Redhill Biopharma ($RDHL): Phase 3 Drug candidate RHB-105 likely to succeed, RHB-104 possible

This week I’m hoping to wrap up my two-part series on Redhill Biopharma ($RDHL). Previously I wrote about RDHL’s drug BEKINDA, which I believe is likely to pass its phase 3 trial. RDHL has two other late-stage drugs in the pipeline: RHB-105, which is designed to treat the bacteria which causes stomach ulcers, and RHB-104, which hopes to treat Crohn’s disease.

After doing some research, I believe that RHB-105 is also likely to pass the confirmatory phase 3 trial, which is scheduled to begin later this year. RHB-105 is a combination therapy designed to treat antibiotic-resistant strains of the bacteria that causes ulcers, known as Helicobacter pylori or H.pylori. Essentially, RHB-105 is a single pill containing two antibiotics and a proton pump inhibitor (acid reflux drug). The scientists at Redhill hope that the combination of drugs will be better than the current standard of care – one antibiotic and a proton pump inhibitor. It appears that they may be correct.

$RDHL’s Drug RHB-105: Likely to Pass Confirmatory Phase 3 Trial

Earlier this month, RDHL announced positive data from RHB-105’s initial phase 3 study. Redhill is planning to run a second confirmatory phase 3 study, which will probably begin sometime in June or July of this year. The initial study was well-designed: The placebo was a good match for the active intervention, they used two common methods of diagnosis to confirm the presence of H.pylori and patients who dropped out or did not complete the study were counted as failures.

In the study, RHB-105 eradicated H.pylori infection in 89% of the treated patients. This is significantly better than the standard of care’s success rate, which is roughly 70%. What’s more, at the end of the study they allowed the placebo group to be treated with the standard of care, and only 63% of that group were successfully cured of H.pylori, suggesting that 70% may have been an optimistic estimate.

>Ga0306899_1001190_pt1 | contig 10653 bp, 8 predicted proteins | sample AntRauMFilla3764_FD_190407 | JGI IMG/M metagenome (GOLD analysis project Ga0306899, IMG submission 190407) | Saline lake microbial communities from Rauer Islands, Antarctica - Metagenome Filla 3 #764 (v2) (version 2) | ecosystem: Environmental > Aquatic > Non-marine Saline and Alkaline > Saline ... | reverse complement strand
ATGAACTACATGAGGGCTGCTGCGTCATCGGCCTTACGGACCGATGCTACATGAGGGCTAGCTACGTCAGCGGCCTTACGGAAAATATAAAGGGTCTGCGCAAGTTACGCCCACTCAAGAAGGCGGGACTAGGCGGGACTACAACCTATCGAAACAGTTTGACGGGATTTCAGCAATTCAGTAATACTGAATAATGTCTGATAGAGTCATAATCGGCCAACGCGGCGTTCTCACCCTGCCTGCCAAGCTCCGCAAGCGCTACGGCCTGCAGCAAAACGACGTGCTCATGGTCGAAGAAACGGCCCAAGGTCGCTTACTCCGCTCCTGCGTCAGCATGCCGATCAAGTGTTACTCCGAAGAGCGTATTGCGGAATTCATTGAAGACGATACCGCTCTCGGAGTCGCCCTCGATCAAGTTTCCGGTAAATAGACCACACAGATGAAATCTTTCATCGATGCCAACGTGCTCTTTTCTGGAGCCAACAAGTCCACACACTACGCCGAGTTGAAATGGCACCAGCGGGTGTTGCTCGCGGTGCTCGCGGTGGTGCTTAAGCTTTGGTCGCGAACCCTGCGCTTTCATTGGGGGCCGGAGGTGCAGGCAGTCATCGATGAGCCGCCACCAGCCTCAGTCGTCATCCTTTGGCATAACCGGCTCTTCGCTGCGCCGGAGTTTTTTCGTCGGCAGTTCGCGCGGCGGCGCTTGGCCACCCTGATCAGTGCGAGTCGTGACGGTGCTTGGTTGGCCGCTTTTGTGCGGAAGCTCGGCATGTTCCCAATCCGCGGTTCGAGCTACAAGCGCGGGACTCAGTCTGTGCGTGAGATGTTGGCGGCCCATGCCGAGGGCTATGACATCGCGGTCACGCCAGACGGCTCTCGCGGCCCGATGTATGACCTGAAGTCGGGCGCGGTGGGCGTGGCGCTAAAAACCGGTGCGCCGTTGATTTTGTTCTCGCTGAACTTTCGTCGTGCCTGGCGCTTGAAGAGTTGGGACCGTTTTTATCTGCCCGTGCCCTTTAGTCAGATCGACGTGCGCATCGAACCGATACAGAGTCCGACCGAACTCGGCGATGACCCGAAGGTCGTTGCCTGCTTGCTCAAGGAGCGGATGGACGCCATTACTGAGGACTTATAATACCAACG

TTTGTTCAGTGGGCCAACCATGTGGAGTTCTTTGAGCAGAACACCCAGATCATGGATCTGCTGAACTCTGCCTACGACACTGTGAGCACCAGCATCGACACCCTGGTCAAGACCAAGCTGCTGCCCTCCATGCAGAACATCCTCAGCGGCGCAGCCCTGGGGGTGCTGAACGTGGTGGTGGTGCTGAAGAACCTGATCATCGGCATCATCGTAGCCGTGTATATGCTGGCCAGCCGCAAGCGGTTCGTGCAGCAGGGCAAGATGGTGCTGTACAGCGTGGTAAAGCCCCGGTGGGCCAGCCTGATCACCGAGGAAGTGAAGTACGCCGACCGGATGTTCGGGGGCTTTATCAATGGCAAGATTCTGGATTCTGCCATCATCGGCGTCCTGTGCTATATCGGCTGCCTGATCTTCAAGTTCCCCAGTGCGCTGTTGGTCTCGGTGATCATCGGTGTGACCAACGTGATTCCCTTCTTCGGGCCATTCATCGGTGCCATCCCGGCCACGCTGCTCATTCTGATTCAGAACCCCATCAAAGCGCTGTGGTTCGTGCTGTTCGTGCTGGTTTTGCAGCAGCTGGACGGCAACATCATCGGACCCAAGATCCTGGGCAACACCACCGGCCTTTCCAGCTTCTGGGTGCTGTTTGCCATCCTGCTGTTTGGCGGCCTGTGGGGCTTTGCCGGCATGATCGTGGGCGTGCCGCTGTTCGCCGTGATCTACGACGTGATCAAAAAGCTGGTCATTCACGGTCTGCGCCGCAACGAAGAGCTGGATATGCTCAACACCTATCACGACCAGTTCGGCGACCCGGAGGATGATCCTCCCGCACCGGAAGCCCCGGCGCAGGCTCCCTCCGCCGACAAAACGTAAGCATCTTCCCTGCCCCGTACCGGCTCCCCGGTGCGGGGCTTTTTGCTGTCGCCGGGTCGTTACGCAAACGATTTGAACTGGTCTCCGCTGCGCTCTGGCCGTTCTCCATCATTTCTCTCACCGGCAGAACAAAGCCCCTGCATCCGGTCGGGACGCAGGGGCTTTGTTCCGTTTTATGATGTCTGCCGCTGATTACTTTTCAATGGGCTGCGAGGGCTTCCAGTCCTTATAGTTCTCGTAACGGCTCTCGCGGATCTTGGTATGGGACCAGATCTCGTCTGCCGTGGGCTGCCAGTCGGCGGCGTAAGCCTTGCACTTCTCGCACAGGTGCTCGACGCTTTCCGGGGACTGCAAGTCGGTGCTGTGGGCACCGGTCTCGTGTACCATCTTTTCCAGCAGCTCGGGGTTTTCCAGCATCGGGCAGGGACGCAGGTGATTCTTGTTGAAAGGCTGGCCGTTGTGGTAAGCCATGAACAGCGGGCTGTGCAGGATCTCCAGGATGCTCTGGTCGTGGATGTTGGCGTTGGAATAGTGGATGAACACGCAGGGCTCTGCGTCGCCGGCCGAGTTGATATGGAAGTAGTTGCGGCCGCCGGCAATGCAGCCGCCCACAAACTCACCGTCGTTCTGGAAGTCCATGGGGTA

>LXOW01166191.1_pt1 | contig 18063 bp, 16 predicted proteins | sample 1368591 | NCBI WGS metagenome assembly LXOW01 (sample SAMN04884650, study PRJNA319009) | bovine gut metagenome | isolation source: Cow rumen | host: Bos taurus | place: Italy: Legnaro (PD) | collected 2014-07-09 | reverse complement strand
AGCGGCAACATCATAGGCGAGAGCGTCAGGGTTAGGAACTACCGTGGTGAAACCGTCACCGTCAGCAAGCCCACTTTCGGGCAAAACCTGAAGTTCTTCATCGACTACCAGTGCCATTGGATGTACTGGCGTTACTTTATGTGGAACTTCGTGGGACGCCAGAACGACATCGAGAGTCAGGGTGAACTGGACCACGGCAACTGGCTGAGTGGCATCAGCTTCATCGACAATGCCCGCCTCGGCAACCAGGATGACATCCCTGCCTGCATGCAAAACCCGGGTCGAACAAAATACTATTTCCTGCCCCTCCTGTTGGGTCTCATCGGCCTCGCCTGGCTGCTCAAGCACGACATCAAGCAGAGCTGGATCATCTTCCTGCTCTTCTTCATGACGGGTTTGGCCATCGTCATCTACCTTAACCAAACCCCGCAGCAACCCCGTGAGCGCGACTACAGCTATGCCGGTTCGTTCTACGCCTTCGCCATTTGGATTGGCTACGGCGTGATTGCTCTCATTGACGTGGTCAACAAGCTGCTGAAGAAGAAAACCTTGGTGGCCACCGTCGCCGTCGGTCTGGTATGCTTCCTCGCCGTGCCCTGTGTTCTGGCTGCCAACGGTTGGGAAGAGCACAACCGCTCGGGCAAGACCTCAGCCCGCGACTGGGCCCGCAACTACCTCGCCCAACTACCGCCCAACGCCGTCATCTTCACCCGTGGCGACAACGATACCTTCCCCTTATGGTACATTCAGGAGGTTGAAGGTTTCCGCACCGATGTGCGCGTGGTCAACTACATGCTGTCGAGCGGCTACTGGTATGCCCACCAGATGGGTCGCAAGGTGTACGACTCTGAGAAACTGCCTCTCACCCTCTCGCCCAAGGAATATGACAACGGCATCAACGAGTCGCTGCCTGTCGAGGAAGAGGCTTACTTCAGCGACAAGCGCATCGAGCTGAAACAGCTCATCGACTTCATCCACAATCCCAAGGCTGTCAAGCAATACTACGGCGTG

So, with the first phase 3 trial RHB-105 demonstrated that it is significantly more effective than placebo (unsurprising) and significantly more effective than an estimate of the standard of care (somewhat surprising). As a follow up, the confirmatory trial will be about 4 times larger and will pit RHB-105 directly against the standard of care. There’s some room here for failure. Although I think it’s very unlikely that RHB-105 will perform worse than the standard of care, it’s possible that there won’t be a statistically significant difference between RHB-105 and the standard. I suspect that’s why the researchers are making this trial so much larger – statistically, a large trial is more likely to pick up on small differences between two conditions.

Even with that said, the strong study design and impressive results from the first phase 3 trial make me think that another pass is likely.

Prediction for RHB-105: Confirmatory Phase 3 Approval

Although it will be more than a year before we see any data from the confirmatory phase 3 trial for RHB-105, I believe that the ultimate result will be a success. I’ll update this post if something happens to change my mind.

$RDHL’s Drug RHB-104: Potential to Pass Initial Phase 3 Trial

Unfortunately, there’s not enough data for me to be certain about the third drug candidate, RHB-104. There is a strong theoretical grounding, and I believe it is highly possible that RHB-104 will pass, but I’m not quite confident enough to say “likely.” Part of the issue is the particular nature of Crohn’s disease – although we’ve identified some of the risk factors, nobody has yet proven exactly what causes Crohn’s. And because we don’t know what causes Crohn’s, nearly all of the treatments for the disease treat the symptoms, instead of the cause.